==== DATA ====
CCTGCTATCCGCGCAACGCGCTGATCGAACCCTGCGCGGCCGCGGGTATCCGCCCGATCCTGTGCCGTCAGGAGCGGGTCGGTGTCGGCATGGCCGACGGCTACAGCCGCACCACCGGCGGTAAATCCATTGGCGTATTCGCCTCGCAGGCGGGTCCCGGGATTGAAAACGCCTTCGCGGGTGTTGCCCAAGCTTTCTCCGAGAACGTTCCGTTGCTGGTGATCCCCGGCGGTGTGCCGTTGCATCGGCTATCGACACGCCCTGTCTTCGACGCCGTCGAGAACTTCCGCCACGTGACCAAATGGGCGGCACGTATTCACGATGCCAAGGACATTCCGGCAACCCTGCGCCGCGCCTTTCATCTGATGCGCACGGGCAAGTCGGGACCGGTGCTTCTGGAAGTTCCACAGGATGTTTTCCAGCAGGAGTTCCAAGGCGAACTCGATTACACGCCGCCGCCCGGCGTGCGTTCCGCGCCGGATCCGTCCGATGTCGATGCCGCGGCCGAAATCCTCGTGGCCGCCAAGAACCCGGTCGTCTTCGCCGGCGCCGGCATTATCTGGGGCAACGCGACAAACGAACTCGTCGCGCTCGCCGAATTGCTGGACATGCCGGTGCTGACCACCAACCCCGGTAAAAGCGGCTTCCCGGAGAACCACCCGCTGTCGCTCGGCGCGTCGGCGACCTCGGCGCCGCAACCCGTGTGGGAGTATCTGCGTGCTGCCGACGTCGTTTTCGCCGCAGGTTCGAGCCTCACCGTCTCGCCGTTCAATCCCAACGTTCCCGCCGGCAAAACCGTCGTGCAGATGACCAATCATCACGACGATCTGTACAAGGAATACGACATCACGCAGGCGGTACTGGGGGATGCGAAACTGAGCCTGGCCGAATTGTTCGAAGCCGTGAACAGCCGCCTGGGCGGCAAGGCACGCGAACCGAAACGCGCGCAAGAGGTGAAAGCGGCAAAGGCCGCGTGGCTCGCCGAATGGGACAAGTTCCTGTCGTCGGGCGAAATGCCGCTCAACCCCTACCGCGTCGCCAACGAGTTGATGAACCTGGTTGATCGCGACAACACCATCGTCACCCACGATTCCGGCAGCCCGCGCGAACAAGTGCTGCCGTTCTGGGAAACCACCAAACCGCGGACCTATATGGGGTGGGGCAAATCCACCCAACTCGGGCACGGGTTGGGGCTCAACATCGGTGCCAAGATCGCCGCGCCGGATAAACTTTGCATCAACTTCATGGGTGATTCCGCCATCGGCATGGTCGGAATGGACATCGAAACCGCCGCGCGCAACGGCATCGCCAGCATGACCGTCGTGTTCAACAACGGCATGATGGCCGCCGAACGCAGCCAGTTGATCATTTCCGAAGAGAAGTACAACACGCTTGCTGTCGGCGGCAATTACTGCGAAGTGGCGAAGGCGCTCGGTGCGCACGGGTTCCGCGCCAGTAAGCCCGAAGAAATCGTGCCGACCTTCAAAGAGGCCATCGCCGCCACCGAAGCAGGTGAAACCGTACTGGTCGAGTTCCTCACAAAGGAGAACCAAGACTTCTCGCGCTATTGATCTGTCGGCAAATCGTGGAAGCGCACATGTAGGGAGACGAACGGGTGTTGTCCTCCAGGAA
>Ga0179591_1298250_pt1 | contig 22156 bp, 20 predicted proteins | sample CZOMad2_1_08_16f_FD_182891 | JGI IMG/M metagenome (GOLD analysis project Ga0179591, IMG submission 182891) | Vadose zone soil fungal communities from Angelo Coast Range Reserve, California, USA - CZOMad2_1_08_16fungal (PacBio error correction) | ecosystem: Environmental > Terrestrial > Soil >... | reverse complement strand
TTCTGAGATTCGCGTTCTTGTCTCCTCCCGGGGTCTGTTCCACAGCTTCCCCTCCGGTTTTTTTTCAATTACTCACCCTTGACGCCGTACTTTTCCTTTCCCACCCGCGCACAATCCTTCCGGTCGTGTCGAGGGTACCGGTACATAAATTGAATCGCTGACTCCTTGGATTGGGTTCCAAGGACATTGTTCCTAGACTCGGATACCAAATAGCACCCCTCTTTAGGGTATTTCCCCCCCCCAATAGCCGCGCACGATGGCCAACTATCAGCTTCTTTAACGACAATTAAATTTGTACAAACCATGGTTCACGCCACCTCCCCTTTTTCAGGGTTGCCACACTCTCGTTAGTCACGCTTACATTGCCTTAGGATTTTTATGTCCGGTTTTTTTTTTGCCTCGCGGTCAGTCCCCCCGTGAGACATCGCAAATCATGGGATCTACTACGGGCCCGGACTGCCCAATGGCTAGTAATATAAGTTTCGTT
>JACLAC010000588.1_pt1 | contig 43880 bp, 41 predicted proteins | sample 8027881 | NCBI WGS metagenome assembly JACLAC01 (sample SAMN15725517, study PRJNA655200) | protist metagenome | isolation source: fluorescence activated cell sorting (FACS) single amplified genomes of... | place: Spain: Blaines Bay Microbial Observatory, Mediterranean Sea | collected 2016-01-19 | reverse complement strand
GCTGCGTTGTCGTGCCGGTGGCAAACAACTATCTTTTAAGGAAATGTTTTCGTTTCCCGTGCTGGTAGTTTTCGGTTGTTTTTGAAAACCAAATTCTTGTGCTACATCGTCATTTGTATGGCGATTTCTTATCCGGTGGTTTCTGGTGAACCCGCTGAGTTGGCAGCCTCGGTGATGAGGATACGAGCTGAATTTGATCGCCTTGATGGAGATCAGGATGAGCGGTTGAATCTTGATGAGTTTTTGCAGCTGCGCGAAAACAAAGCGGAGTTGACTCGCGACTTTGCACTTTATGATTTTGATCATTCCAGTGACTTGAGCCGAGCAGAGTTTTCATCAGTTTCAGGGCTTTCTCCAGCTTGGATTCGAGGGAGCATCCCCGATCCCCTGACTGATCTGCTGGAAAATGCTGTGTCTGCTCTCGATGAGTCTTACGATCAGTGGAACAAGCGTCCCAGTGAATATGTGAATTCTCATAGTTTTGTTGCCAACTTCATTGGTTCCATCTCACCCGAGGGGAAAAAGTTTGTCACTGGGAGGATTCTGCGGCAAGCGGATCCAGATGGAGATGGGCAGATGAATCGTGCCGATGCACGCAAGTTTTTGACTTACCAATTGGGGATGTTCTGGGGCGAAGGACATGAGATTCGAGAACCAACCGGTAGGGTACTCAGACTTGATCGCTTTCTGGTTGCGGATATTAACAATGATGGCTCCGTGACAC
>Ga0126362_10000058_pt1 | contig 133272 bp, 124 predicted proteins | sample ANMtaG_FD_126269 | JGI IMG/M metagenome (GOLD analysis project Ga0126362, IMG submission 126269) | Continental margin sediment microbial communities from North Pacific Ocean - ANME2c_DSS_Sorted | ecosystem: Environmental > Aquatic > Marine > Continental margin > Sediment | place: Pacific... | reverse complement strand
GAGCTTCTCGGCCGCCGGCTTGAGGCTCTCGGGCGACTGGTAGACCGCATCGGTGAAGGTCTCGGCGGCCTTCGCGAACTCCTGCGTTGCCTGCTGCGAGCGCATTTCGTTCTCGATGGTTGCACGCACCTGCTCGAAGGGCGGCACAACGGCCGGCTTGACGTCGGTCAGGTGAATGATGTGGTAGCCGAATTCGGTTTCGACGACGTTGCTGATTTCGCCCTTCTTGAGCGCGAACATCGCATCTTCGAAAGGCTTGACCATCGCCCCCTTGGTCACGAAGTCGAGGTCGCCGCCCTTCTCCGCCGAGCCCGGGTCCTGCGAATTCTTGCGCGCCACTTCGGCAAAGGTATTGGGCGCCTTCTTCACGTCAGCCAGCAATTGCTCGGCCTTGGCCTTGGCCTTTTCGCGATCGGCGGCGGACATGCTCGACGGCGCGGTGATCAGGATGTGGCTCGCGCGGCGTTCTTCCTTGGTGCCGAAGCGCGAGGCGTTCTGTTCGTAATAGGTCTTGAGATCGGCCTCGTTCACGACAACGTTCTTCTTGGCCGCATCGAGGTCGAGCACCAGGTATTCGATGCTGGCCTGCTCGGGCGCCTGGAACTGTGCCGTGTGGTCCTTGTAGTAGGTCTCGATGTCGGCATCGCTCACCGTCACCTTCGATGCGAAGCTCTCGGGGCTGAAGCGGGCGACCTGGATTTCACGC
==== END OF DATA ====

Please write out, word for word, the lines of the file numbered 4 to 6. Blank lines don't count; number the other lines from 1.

>JACLAC010000588.1_pt1 | contig 43880 bp, 41 predicted proteins | sample 8027881 | NCBI WGS metagenome assembly JACLAC01 (sample SAMN15725517, study PRJNA655200) | protist metagenome | isolation source: fluorescence activated cell sorting (FACS) single amplified genomes of... | place: Spain: Blaines Bay Microbial Observatory, Mediterranean Sea | collected 2016-01-19 | reverse complement strand
GCTGCGTTGTCGTGCCGGTGGCAAACAACTATCTTTTAAGGAAATGTTTTCGTTTCCCGTGCTGGTAGTTTTCGGTTGTTTTTGAAAACCAAATTCTTGTGCTACATCGTCATTTGTATGGCGATTTCTTATCCGGTGGTTTCTGGTGAACCCGCTGAGTTGGCAGCCTCGGTGATGAGGATACGAGCTGAATTTGATCGCCTTGATGGAGATCAGGATGAGCGGTTGAATCTTGATGAGTTTTTGCAGCTGCGCGAAAACAAAGCGGAGTTGACTCGCGACTTTGCACTTTATGATTTTGATCATTCCAGTGACTTGAGCCGAGCAGAGTTTTCATCAGTTTCAGGGCTTTCTCCAGCTTGGATTCGAGGGAGCATCCCCGATCCCCTGACTGATCTGCTGGAAAATGCTGTGTCTGCTCTCGATGAGTCTTACGATCAGTGGAACAAGCGTCCCAGTGAATATGTGAATTCTCATAGTTTTGTTGCCAACTTCATTGGTTCCATCTCACCCGAGGGGAAAAAGTTTGTCACTGGGAGGATTCTGCGGCAAGCGGATCCAGATGGAGATGGGCAGATGAATCGTGCCGATGCACGCAAGTTTTTGACTTACCAATTGGGGATGTTCTGGGGCGAAGGACATGAGATTCGAGAACCAACCGGTAGGGTACTCAGACTTGATCGCTTTCTGGTTGCGGATATTAACAATGATGGCTCCGTGACAC
>Ga0126362_10000058_pt1 | contig 133272 bp, 124 predicted proteins | sample ANMtaG_FD_126269 | JGI IMG/M metagenome (GOLD analysis project Ga0126362, IMG submission 126269) | Continental margin sediment microbial communities from North Pacific Ocean - ANME2c_DSS_Sorted | ecosystem: Environmental > Aquatic > Marine > Continental margin > Sediment | place: Pacific... | reverse complement strand